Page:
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on to the grass, and amidst the most painful apprehensions, lamented my supposed death.
Being completely recovered, I was now conducted, by my guide, to the smaller Fall of Foyers, which is situated about half a mile from the other, up the same stream. This cataract is surrounded by very wild and romantic scenery, falls upwards of an hundred feet, and is rendered more interestingly pic. turesque by the ornaments of a very ancient bridge, which is thrown over a chasm in the rocks, immediately wr the Fall. The mind of the feeling spectator is filed by sensations of awe, and not a little of unleasiness, when he stands upon this fruil building, and bend. ing over, eyes the immense profundity of the chasin under him, together with the impetuous force and lond uproar of the cataract which shake the bridge.
Although this Fall is extremely grand, and the surrounding objects remarkably picturesque, yet its vast inferiority to the other, in all the great requisites of subline, or beautiful scenery, compel the spectator to the wish that it was seen before it.
The woods, water, rocks, and mountains,
which are disposed in beautiful or magnificent groups, every where arrest the eye, and fix its attention. I derived a degree of exquisite and undefinable pleasure, from a contemplation of the scenery in the neighbourhood of the Falls of Foyers, which memory still dwells upon with delight, and whose yet strongly marked lineaments contribute towards my happiness, when I turn my eye inwards, and look back upon the days of my innocence, my inexperience, and my youth, when I wandered in the ways of men, with the steps of a stranger, a:d felt an ardent desire to join with my fellow-creatures in the bonds of amity and eternal fidelity. Then, indeed, I considered the sensations my mind ex. perienced from an intercourse with Nature's most sublime or beautiful works, as a very far inferior species of delight, from that which I expected to derive from the society of an enlightened body of my fellow.creatures, whom I had imagined to have herded together for the express purposes of rendering the condition of man more worthy of his exalted nature, than when immured in his native wilderness,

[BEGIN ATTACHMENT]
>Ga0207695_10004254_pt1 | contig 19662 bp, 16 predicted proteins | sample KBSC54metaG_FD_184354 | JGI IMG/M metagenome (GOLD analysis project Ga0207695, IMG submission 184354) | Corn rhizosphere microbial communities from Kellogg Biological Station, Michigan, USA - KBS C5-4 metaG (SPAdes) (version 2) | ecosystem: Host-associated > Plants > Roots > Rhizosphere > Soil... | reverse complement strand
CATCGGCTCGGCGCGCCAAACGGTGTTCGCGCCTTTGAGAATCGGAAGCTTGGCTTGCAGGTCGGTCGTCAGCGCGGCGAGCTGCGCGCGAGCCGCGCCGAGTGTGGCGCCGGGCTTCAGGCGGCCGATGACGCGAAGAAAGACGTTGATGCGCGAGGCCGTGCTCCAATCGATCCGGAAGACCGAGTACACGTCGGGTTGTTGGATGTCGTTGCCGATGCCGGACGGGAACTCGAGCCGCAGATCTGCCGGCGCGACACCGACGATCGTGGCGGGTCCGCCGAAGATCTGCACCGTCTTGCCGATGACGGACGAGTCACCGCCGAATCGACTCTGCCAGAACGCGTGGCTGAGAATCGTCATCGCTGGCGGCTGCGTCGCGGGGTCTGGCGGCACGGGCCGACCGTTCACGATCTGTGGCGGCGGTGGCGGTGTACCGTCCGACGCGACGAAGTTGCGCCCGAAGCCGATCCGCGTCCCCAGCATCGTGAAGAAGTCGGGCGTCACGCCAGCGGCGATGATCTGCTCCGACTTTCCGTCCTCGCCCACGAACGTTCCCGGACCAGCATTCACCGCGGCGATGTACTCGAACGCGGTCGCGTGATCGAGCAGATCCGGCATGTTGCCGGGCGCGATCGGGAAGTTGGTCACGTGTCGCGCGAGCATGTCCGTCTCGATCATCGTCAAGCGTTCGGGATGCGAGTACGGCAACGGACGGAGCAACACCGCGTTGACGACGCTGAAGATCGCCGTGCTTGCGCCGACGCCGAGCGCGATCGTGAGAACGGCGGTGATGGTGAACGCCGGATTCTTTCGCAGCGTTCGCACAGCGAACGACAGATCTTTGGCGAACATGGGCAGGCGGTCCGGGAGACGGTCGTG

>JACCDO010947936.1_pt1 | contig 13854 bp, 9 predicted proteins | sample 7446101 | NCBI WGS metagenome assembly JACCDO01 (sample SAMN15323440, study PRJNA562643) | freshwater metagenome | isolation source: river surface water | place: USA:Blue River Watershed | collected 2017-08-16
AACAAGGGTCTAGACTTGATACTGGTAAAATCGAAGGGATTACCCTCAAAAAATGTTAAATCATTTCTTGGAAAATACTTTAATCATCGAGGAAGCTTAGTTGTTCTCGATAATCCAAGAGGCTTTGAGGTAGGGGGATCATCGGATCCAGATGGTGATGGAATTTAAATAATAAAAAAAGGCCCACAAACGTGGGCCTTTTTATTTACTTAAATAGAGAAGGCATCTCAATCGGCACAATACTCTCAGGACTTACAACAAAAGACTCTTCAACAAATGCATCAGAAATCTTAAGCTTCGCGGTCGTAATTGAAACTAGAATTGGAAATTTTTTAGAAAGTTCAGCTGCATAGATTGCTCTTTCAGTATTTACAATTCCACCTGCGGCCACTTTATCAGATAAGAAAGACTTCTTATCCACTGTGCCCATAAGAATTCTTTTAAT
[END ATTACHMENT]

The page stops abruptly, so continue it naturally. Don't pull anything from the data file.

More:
deed was my anguish, when in after-life I found my dreams of joy to vanish from my grasp, and melt into thinnest air. return,
I amused myself with making sketches of the scenery, until the fall of twilight com. pelled me to bid a lasting adieu to the mag: nificent prospects before me, and I. returned: with my guide to the Hut.
« Confess'd from yonder slow-extinguish'd clouds, « All ether soft'ning, sober evening takes * Her wonted station in the middle air ; " A thousand shadows at her beck. First this “ She sends on earth; then that of deeper dyc « Steals soft behind; and then a deeper still, * In circle following circle, gathers round
To close the face of things. A fresher gale “ Begins to wave the wood, and stir the stream,
Sweeping, with shadowy gusts, the fields of corn; “ While the quail clamours for his running mate. * Wide o'er the thirsty lawn, as swells the breeze, " A whitening shower of vegetable down “ Amusive floats. The kind impartial care " Of Nature nought disdains: thoughtful to feed " Her lowest sons, and clothe the coming year. " From field to field the feather'd seed she wings.
" His folded flock secure, the shepherd home " Hies, merry-hearted; and by turns relieves
es The ruddy milk-maid of her brimming pail: “ The beauty whom perhaps his witless heart, “ Unknowing what the joy-mixt anguish means, * Sincerely loves, by that best language shewn " Of cordial glances, and obliging deeds. « Onward they pass, o'er many a panting height, " And valley sunk and unfrequented; where *** At fall of eve the fairy people throng, « In various game, and revelry, to pass * The summer-night, as village-stories tell.”